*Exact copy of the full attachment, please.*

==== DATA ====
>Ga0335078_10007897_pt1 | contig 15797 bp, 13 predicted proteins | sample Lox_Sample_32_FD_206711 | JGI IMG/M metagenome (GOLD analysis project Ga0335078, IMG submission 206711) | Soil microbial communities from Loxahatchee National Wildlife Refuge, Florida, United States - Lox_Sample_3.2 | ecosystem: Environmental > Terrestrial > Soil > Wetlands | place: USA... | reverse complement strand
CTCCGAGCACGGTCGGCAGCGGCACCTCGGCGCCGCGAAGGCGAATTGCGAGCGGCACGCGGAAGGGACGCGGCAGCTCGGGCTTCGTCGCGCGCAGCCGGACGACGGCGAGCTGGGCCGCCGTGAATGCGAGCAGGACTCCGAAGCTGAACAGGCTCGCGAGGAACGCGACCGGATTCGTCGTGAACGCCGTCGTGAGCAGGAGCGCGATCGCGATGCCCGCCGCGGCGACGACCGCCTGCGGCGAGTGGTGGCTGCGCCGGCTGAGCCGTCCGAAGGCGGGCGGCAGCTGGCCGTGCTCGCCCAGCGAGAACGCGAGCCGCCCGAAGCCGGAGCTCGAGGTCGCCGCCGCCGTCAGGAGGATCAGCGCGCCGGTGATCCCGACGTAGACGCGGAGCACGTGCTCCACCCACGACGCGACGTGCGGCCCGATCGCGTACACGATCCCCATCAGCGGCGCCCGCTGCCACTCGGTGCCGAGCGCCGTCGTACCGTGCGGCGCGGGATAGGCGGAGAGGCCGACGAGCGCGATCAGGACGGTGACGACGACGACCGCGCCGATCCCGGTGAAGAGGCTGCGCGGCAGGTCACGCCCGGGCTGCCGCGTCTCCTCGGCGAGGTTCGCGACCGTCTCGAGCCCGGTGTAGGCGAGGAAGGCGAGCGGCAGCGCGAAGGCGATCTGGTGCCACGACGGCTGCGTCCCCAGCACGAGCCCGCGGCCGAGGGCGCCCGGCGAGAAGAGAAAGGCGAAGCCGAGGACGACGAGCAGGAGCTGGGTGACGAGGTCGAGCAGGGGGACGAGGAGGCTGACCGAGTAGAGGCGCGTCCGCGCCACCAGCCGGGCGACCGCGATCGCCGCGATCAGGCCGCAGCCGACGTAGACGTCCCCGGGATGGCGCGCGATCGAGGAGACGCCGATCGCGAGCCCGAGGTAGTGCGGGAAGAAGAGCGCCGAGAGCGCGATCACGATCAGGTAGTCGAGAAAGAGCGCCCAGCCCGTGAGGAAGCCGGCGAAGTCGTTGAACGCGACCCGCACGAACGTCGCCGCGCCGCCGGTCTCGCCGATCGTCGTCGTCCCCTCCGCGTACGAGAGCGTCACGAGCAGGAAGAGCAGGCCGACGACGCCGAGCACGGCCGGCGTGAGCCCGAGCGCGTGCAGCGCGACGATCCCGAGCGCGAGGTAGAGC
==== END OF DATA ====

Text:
>Ga0335078_10007897_pt1 | contig 15797 bp, 13 predicted proteins | sample Lox_Sample_32_FD_206711 | JGI IMG/M metagenome (GOLD analysis project Ga0335078, IMG submission 206711) | Soil microbial communities from Loxahatchee National Wildlife Refuge, Florida, United States - Lox_Sample_3.2 | ecosystem: Environmental > Terrestrial > Soil > Wetlands | place: USA... | reverse complement strand
CTCCGAGCACGGTCGGCAGCGGCACCTCGGCGCCGCGAAGGCGAATTGCGAGCGGCACGCGGAAGGGACGCGGCAGCTCGGGCTTCGTCGCGCGCAGCCGGACGACGGCGAGCTGGGCCGCCGTGAATGCGAGCAGGACTCCGAAGCTGAACAGGCTCGCGAGGAACGCGACCGGATTCGTCGTGAACGCCGTCGTGAGCAGGAGCGCGATCGCGATGCCCGCCGCGGCGACGACCGCCTGCGGCGAGTGGTGGCTGCGCCGGCTGAGCCGTCCGAAGGCGGGCGGCAGCTGGCCGTGCTCGCCCAGCGAGAACGCGAGCCGCCCGAAGCCGGAGCTCGAGGTCGCCGCCGCCGTCAGGAGGATCAGCGCGCCGGTGATCCCGACGTAGACGCGGAGCACGTGCTCCACCCACGACGCGACGTGCGGCCCGATCGCGTACACGATCCCCATCAGCGGCGCCCGCTGCCACTCGGTGCCGAGCGCCGTCGTACCGTGCGGCGCGGGATAGGCGGAGAGGCCGACGAGCGCGATCAGGACGGTGACGACGACGACCGCGCCGATCCCGGTGAAGAGGCTGCGCGGCAGGTCACGCCCGGGCTGCCGCGTCTCCTCGGCGAGGTTCGCGACCGTCTCGAGCCCGGTGTAGGCGAGGAAGGCGAGCGGCAGCGCGAAGGCGATCTGGTGCCACGACGGCTGCGTCCCCAGCACGAGCCCGCGGCCGAGGGCGCCCGGCGAGAAGAGAAAGGCGAAGCCGAGGACGACGAGCAGGAGCTGGGTGACGAGGTCGAGCAGGGGGACGAGGAGGCTGACCGAGTAGAGGCGCGTCCGCGCCACCAGCCGGGCGACCGCGATCGCCGCGATCAGGCCGCAGCCGACGTAGACGTCCCCGGGATGGCGCGCGATCGAGGAGACGCCGATCGCGAGCCCGAGGTAGTGCGGGAAGAAGAGCGCCGAGAGCGCGATCACGATCAGGTAGTCGAGAAAGAGCGCCCAGCCCGTGAGGAAGCCGGCGAAGTCGTTGAACGCGACCCGCACGAACGTCGCCGCGCCGCCGGTCTCGCCGATCGTCGTCGTCCCCTCCGCGTACGAGAGCGTCACGAGCAGGAAGAGCAGGCCGACGACGCCGAGCACGGCCGGCGTGAGCCCGAGCGCGTGCAGCGCGACGATCCCGAGCGCGAGGTAGAGC